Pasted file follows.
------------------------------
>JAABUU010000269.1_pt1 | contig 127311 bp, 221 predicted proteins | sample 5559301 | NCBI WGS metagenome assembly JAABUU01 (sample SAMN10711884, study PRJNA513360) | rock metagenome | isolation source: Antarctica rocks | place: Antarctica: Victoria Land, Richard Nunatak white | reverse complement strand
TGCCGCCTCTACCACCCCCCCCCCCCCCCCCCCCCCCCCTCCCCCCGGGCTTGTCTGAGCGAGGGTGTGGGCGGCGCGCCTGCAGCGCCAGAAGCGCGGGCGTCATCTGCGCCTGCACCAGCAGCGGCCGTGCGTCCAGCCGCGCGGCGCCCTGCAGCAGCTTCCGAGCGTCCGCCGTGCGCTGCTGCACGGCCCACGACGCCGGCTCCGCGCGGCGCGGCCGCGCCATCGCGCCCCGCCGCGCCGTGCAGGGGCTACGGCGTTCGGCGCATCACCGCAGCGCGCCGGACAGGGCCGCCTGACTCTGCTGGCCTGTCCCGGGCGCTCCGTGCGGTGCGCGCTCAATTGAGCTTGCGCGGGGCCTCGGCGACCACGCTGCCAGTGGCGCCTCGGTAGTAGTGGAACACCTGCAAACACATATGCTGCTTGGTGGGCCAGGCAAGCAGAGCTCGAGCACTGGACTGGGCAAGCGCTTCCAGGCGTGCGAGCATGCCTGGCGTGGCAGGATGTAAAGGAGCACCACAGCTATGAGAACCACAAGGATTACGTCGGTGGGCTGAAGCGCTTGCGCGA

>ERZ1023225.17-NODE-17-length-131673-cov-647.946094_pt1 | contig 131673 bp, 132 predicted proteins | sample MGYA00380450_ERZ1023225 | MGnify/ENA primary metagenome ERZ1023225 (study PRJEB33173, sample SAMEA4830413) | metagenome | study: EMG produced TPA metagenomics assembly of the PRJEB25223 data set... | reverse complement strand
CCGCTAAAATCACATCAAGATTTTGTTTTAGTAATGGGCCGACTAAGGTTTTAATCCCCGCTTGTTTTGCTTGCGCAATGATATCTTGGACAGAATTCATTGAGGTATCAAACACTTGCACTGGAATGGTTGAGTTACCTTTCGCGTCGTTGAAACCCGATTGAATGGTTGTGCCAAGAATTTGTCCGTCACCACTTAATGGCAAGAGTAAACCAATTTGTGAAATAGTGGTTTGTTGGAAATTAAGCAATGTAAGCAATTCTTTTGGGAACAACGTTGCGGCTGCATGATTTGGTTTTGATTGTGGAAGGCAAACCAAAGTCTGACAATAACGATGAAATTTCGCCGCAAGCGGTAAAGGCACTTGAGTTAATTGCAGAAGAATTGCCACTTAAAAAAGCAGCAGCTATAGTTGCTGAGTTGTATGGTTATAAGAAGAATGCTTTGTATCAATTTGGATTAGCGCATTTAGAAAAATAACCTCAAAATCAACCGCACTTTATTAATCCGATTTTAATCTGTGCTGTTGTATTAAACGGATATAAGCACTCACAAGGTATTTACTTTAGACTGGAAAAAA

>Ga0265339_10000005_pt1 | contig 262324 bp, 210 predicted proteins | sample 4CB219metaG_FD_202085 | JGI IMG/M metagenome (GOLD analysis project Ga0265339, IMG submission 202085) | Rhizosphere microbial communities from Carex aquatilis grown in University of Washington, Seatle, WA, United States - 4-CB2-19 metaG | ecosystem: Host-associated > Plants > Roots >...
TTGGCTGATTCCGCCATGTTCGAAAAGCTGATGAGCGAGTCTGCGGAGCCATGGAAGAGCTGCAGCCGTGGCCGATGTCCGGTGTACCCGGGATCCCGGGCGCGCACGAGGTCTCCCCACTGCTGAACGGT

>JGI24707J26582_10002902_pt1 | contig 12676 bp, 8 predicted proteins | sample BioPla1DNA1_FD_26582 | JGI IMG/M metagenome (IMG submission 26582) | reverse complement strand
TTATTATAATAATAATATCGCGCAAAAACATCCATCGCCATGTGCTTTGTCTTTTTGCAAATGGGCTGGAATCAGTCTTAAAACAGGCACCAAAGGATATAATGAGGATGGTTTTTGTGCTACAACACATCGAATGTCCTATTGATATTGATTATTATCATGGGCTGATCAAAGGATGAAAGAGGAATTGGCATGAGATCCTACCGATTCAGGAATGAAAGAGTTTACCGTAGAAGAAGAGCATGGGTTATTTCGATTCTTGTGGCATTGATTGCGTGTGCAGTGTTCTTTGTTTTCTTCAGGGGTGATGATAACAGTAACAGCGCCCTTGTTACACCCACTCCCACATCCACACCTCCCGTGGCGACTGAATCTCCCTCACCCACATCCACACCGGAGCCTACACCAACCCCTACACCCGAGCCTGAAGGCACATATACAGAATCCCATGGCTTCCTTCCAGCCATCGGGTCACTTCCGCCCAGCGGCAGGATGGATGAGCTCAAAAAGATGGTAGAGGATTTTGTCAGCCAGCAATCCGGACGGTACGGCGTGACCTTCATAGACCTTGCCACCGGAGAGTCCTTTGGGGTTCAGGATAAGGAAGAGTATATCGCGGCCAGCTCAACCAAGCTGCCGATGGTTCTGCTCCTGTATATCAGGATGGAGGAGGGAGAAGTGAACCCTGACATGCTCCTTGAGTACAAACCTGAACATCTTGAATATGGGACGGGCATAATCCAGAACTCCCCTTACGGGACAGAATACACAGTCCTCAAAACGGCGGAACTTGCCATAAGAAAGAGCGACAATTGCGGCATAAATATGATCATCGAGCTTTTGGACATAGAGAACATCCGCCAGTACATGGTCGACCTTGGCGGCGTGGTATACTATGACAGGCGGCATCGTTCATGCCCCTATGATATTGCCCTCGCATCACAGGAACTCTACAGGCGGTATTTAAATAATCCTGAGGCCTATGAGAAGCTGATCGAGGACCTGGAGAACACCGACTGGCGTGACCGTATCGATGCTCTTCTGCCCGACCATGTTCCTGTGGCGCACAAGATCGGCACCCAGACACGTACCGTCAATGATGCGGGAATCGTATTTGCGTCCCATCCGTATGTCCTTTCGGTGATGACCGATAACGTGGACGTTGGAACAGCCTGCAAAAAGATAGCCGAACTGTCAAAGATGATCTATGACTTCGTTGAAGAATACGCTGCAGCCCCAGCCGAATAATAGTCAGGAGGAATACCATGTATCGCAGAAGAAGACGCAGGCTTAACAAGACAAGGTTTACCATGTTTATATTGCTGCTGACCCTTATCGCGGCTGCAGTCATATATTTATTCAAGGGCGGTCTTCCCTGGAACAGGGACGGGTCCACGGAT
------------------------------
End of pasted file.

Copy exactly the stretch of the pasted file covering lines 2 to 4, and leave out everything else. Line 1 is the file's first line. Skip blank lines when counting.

TGCCGCCTCTACCACCCCCCCCCCCCCCCCCCCCCCCCCTCCCCCCGGGCTTGTCTGAGCGAGGGTGTGGGCGGCGCGCCTGCAGCGCCAGAAGCGCGGGCGTCATCTGCGCCTGCACCAGCAGCGGCCGTGCGTCCAGCCGCGCGGCGCCCTGCAGCAGCTTCCGAGCGTCCGCCGTGCGCTGCTGCACGGCCCACGACGCCGGCTCCGCGCGGCGCGGCCGCGCCATCGCGCCCCGCCGCGCCGTGCAGGGGCTACGGCGTTCGGCGCATCACCGCAGCGCGCCGGACAGGGCCGCCTGACTCTGCTGGCCTGTCCCGGGCGCTCCGTGCGGTGCGCGCTCAATTGAGCTTGCGCGGGGCCTCGGCGACCACGCTGCCAGTGGCGCCTCGGTAGTAGTGGAACACCTGCAAACACATATGCTGCTTGGTGGGCCAGGCAAGCAGAGCTCGAGCACTGGACTGGGCAAGCGCTTCCAGGCGTGCGAGCATGCCTGGCGTGGCAGGATGTAAAGGAGCACCACAGCTATGAGAACCACAAGGATTACGTCGGTGGGCTGAAGCGCTTGCGCGA

>ERZ1023225.17-NODE-17-length-131673-cov-647.946094_pt1 | contig 131673 bp, 132 predicted proteins | sample MGYA00380450_ERZ1023225 | MGnify/ENA primary metagenome ERZ1023225 (study PRJEB33173, sample SAMEA4830413) | metagenome | study: EMG produced TPA metagenomics assembly of the PRJEB25223 data set... | reverse complement strand
CCGCTAAAATCACATCAAGATTTTGTTTTAGTAATGGGCCGACTAAGGTTTTAATCCCCGCTTGTTTTGCTTGCGCAATGATATCTTGGACAGAATTCATTGAGGTATCAAACACTTGCACTGGAATGGTTGAGTTACCTTTCGCGTCGTTGAAACCCGATTGAATGGTTGTGCCAAGAATTTGTCCGTCACCACTTAATGGCAAGAGTAAACCAATTTGTGAAATAGTGGTTTGTTGGAAATTAAGCAATGTAAGCAATTCTTTTGGGAACAACGTTGCGGCTGCATGATTTGGTTTTGATTGTGGAAGGCAAACCAAAGTCTGACAATAACGATGAAATTTCGCCGCAAGCGGTAAAGGCACTTGAGTTAATTGCAGAAGAATTGCCACTTAAAAAAGCAGCAGCTATAGTTGCTGAGTTGTATGGTTATAAGAAGAATGCTTTGTATCAATTTGGATTAGCGCATTTAGAAAAATAACCTCAAAATCAACCGCACTTTATTAATCCGATTTTAATCTGTGCTGTTGTATTAAACGGATATAAGCACTCACAAGGTATTTACTTTAGACTGGAAAAAA